Addition of Leptocybe invasa to the EPPO Alert List
The EPPO Secretariat would like to draw the attention of Mediterranean countries to the current spread of insects damaging eucalyptus foliage. Some insect psyllids have already been added to the EPPO Alert List (Ctenarytaina spatulata, and previously Glycaspis brimblecombei) but it was felt that leaf gall-inducing insects such as Leptocybe invasa (Hymenoptera: Eulophidae) could also present a risk to eucalyptus nurseries and plantations. At the moment, only L. invasa is being added to the Alert List, but there are other species (e.g. Ophelimus eucalypti, O. maskelli, Aprostocetus) which could present similar risks.
Leptocybe invasa (Hymenoptera: Eulophidae – Blue gum chalcid)
Why: Leptocybe invasa is a newly described species which is currently spreading in many countries around the Mediterranean Basin and in Africa, causing damage to eucalyptus young plantations and nurseries.
EPPO region: Algeria, France (including Corsica), Israel, Italy, Jordan, Morocco, Spain, Turkey.
Africa: Algeria, Jordan, Kenya, Morocco, Syria, Tanzania, Uganda.
Asia: Iran, Israel, Thailand, Turkey, Vietnam.
Oceania: L. invasa is thought to originate from Australia, but its situation in this country is unknown.
On which plants: L. invasa attacks many Eucalyptus species (e.g. E. botryoides, E. bridgesiana, E. camaldulensis, E. globulus, E. gunii, E. grandis, E. saligna, E. maidenii, E. robusta, E. tereticornis, E. viminalis).
Damage: L. invasa causes galls on the mid-ribs, petioles and stems of new shoots of eucalyptus trees. Heavy infestations can lead to deformed leaves and shoots, and a growth reduction of the tree. Serious damage to young plantations and nursery seedlings has been reported but tree mortality has apparently not been observed. Adult females (1.1-1.4 mm) insert their eggs in the epidermis of young leaves, on both sides of the mid-rib, in the petioles and in the parenchyma of twigs. Larvae develop inside round galls (about 2.7 mm wide), adults then emerge leaving round exit holes. So far, only females have been observed (reproducing by parthenogenesis), with the exception of one record describing males in Turkey. In Iran, Israel and Turkey, two to three overlapping generations per year have been observed.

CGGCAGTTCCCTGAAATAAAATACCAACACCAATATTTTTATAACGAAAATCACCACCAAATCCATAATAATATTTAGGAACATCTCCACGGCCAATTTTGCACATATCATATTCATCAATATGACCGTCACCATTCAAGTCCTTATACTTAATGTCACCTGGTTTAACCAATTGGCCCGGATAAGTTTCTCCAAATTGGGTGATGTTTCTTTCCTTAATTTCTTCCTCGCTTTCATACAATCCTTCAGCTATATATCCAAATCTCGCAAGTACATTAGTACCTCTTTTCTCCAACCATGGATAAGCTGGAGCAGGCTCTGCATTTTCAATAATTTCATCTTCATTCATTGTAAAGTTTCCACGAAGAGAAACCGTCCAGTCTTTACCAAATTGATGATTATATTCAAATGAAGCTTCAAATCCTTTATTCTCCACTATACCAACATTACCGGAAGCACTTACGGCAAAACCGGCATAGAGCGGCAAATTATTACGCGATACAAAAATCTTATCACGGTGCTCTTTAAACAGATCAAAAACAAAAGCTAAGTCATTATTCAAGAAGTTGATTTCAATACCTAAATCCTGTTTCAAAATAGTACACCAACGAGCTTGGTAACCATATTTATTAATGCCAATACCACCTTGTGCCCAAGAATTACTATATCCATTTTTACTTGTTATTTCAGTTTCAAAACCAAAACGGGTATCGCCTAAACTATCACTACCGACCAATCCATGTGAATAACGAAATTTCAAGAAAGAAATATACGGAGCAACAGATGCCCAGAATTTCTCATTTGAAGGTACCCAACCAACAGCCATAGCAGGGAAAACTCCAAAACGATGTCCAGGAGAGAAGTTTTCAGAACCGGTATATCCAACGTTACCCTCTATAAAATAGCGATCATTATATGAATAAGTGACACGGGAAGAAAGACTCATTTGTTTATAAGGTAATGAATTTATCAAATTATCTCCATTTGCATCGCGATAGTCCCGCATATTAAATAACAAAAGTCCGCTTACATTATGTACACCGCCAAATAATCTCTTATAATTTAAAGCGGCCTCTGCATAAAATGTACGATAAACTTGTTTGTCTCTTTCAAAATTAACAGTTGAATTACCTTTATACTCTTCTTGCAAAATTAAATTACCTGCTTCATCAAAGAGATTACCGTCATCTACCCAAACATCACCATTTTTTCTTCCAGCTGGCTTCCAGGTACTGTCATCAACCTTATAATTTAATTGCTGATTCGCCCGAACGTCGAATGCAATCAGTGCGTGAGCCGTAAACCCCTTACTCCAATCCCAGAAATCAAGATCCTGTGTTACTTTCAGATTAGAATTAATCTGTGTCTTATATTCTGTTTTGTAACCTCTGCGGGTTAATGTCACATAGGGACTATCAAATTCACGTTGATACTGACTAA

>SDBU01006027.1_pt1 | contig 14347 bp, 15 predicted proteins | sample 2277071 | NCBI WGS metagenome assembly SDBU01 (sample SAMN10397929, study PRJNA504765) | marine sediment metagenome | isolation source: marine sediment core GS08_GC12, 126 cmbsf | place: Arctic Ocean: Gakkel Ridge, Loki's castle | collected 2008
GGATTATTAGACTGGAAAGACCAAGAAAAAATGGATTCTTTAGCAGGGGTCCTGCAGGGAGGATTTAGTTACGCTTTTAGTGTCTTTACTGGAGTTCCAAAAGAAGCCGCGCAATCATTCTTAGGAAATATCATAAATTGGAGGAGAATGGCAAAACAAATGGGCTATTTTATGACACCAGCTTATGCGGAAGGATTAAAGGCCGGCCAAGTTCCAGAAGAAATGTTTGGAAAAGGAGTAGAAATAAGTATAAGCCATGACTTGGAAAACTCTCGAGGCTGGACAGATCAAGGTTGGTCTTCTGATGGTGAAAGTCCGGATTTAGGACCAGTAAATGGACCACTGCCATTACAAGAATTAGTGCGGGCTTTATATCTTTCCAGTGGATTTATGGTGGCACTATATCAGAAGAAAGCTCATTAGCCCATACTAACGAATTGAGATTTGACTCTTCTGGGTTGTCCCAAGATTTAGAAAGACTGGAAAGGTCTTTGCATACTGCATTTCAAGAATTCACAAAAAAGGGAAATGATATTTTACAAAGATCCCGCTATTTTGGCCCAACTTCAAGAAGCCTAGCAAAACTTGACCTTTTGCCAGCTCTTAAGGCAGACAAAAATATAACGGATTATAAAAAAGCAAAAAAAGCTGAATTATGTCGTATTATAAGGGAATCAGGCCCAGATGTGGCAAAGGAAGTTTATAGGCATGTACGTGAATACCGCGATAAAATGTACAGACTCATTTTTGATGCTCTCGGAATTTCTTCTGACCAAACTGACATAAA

Dissemination: Adult can fly but no data is available on natural spread of this insect. Trade of plants for planting can move the pest over long distances.
Pathway: Plants for planting of eucalyptus, cut foliage?
Possible risks: Eucalyptus are widely grown around the Mediterranean Basin for forestry and ornamental purposes. Currently, no control measures are available against L. invasa, although research is being carried out to identify potential natural enemies. Chemical control may be available in nurseries but will be more difficult in natural environments. Much data is lacking on the taxonomy, current geographical distribution, biology, and economic impact. It is felt that many species attacking eucalyptus foliage are being moved with trade, therefore more precautions would be needed when exchanging eucalyptus plants for planting.
EPPO RS 2006/190
Panel review date - Entry date 2006-09
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